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Sunday, Jan 23, 2022

Data leak: Monarch uses BVI firm to secretly buy US property

Data leak: Monarch uses BVI firm to secretly buy US property

Yet another data leak from the International Consortium of Investigative Journalists (ICIJ) has exposed many of the worlds richest persons and the lengths they have gone to hide their wealth.

The Pandora Papers — as the latest leak is being dubbed — have shown that an English accountant in Switzerland worked with lawyers in the British Virgin Islands to help Jordan’s King Abdullah II, secretly purchase 14 luxury homes.

The homes are reportedly worth more than $106 million and are understood to be located in the US and UK.

The reports, which flooded the internet for the first time this weekend, said the advisers helped him set up at least 36 shell companies between 1995 and 2017.

In 2017, the king bought a $23 million property overlooking a California surfing beach through a company in the BVI.

The king reportedly paid extra to have another BVI company, owned by his Swiss wealth managers, act as the “nominee” director for the BVI company that bought the property.”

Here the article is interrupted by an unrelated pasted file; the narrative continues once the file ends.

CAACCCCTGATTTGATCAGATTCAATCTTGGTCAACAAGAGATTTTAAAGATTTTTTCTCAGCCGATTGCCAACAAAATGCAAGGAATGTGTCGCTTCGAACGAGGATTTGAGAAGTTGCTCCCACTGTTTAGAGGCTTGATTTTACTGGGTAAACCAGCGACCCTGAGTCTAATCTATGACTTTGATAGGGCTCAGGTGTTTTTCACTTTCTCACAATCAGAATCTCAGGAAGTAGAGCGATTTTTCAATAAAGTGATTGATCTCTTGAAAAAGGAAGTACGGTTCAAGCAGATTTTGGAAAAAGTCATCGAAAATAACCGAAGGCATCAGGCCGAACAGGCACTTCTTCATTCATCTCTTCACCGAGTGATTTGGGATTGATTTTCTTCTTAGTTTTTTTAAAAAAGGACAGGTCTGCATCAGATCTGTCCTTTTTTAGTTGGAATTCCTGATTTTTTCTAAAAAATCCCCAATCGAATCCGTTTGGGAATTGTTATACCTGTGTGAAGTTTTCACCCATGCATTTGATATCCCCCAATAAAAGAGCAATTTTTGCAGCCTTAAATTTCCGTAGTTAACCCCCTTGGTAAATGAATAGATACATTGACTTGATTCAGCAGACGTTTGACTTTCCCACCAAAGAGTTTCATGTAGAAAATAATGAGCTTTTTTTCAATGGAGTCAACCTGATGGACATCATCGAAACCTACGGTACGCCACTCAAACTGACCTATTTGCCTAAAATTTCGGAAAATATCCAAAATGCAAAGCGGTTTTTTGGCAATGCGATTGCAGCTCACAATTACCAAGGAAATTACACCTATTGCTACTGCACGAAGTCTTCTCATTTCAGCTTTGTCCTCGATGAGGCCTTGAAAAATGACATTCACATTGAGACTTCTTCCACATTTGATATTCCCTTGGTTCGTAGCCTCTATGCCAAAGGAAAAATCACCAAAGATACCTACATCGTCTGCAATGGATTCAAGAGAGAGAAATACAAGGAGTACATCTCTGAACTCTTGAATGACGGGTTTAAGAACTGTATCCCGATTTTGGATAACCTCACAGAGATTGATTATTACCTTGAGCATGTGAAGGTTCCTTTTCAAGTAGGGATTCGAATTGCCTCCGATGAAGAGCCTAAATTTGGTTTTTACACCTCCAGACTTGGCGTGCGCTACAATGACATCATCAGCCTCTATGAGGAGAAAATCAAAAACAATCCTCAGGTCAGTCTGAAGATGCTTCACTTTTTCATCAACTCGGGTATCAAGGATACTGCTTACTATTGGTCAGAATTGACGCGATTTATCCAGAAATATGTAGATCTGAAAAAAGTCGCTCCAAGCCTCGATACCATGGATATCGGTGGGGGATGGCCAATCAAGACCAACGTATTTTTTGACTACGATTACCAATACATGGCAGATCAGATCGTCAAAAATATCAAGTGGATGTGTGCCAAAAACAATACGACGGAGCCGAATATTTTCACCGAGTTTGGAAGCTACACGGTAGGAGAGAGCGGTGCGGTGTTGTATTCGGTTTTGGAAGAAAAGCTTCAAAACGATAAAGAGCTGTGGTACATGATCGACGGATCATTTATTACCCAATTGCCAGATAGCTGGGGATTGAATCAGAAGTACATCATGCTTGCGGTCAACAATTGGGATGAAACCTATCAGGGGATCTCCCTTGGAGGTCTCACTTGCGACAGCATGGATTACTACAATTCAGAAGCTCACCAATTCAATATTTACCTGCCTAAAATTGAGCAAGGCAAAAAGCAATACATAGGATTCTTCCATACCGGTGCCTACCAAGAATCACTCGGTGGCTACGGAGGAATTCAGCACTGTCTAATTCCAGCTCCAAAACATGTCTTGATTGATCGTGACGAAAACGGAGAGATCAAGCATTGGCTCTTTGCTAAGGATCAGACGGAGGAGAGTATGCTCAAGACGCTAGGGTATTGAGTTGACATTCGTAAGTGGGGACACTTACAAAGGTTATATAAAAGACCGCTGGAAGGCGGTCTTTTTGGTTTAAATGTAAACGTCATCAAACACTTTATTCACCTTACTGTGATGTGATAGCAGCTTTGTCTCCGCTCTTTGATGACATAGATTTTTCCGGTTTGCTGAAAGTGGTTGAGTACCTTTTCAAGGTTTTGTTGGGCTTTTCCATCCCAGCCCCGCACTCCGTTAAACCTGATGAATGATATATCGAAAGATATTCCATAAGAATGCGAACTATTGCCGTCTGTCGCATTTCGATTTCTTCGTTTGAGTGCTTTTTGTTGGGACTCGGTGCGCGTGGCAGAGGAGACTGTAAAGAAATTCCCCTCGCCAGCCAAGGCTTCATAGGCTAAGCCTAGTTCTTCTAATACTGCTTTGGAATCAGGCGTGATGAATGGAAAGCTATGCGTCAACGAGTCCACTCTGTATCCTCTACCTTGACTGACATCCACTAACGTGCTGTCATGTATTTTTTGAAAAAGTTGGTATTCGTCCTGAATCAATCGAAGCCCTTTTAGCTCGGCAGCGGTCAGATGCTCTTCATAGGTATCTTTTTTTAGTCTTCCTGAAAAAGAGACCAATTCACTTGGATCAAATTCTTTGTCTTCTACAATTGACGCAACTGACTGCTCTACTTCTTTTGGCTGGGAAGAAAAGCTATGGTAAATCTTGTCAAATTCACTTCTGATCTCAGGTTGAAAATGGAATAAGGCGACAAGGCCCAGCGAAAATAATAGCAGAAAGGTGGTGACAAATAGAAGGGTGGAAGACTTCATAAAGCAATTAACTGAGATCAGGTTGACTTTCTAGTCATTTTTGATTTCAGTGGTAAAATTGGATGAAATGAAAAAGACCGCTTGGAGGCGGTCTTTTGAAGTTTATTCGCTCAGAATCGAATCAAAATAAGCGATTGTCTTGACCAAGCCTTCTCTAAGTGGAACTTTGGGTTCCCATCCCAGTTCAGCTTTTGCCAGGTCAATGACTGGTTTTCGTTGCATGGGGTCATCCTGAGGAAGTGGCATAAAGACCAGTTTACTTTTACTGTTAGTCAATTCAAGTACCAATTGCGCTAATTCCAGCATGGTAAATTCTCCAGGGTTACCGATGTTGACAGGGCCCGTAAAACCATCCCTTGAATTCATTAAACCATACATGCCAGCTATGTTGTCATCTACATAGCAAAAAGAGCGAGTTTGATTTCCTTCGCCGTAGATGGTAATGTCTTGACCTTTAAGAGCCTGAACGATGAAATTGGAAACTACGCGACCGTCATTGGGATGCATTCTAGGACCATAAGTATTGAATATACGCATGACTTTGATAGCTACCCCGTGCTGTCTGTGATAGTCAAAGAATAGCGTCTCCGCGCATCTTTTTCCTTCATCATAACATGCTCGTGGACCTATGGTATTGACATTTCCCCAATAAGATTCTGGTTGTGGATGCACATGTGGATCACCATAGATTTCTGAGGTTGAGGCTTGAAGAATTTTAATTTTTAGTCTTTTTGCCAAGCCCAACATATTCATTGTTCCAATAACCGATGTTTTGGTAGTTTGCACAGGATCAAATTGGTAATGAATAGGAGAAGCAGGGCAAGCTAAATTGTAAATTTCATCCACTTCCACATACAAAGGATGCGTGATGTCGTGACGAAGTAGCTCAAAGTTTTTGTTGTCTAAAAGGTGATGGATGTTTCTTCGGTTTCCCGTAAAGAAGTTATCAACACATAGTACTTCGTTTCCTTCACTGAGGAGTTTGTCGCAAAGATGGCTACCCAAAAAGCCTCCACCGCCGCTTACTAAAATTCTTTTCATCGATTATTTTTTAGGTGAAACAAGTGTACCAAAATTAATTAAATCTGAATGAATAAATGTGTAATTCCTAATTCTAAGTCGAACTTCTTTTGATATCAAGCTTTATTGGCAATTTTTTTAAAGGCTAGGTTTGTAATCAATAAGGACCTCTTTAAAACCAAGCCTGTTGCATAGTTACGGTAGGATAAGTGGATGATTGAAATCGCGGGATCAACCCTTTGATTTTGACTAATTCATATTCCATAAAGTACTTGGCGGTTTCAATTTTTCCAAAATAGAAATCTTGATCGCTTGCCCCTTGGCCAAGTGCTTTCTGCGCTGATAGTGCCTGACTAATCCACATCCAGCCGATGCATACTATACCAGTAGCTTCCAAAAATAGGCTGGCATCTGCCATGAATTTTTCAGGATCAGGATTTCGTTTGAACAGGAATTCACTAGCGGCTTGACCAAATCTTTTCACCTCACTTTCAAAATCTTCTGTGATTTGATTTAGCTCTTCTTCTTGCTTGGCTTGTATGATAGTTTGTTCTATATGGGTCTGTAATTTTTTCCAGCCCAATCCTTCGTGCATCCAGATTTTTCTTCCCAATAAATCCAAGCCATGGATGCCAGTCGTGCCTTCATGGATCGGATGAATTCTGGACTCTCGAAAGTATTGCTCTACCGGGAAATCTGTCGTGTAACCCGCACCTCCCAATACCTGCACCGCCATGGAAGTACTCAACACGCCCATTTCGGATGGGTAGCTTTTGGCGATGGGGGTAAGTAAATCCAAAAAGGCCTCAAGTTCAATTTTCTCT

In the offshore world, nominee directors are people or companies paid to front for whoever is really behind a company.

Over 66% of offshore havens found to be in BVI

An ICIJ analysis of the secret documents identified 956 companies in offshore havens tied to 336 high-level politicians and public officials, including country leaders, cabinet ministers, ambassadors and others.

And according to the reports, more than two-thirds of those companies were set up in the British Virgin Islands, a jurisdiction long labelled as a key cog in the offshore system.

A significant proportion of the beneficial ownership information in the Pandora Papers comes from reports generated by providers for the BVI‘s Beneficial Ownership Secure Search System, or BOSSs, established in the wake of the 2016 publication of the Panama Papers. This information is not available to the public.

Furthermore, a 2017 BVI law requires providers to report to BVI authorities the names of the real owners of the companies registered there.

The leak reportedly identified many documents containing such information.


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